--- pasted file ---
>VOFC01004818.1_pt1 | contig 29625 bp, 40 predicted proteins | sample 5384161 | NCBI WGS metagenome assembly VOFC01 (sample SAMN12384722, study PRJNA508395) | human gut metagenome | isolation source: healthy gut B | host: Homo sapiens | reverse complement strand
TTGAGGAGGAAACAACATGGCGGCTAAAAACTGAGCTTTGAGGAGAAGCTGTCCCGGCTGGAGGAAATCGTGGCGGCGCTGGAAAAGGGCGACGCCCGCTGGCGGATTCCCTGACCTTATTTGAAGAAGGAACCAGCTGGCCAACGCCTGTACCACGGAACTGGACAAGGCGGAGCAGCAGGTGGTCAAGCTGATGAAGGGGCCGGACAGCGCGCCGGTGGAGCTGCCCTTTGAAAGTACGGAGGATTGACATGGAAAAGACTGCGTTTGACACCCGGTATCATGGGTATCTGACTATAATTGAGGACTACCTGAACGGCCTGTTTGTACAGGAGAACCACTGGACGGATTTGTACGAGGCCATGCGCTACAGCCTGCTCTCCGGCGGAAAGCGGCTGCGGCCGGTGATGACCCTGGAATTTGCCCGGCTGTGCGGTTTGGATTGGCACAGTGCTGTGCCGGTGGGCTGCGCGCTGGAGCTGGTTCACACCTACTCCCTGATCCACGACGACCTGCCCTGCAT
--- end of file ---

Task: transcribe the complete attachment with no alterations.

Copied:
>VOFC01004818.1_pt1 | contig 29625 bp, 40 predicted proteins | sample 5384161 | NCBI WGS metagenome assembly VOFC01 (sample SAMN12384722, study PRJNA508395) | human gut metagenome | isolation source: healthy gut B | host: Homo sapiens | reverse complement strand
TTGAGGAGGAAACAACATGGCGGCTAAAAACTGAGCTTTGAGGAGAAGCTGTCCCGGCTGGAGGAAATCGTGGCGGCGCTGGAAAAGGGCGACGCCCGCTGGCGGATTCCCTGACCTTATTTGAAGAAGGAACCAGCTGGCCAACGCCTGTACCACGGAACTGGACAAGGCGGAGCAGCAGGTGGTCAAGCTGATGAAGGGGCCGGACAGCGCGCCGGTGGAGCTGCCCTTTGAAAGTACGGAGGATTGACATGGAAAAGACTGCGTTTGACACCCGGTATCATGGGTATCTGACTATAATTGAGGACTACCTGAACGGCCTGTTTGTACAGGAGAACCACTGGACGGATTTGTACGAGGCCATGCGCTACAGCCTGCTCTCCGGCGGAAAGCGGCTGCGGCCGGTGATGACCCTGGAATTTGCCCGGCTGTGCGGTTTGGATTGGCACAGTGCTGTGCCGGTGGGCTGCGCGCTGGAGCTGGTTCACACCTACTCCCTGATCCACGACGACCTGCCCTGCAT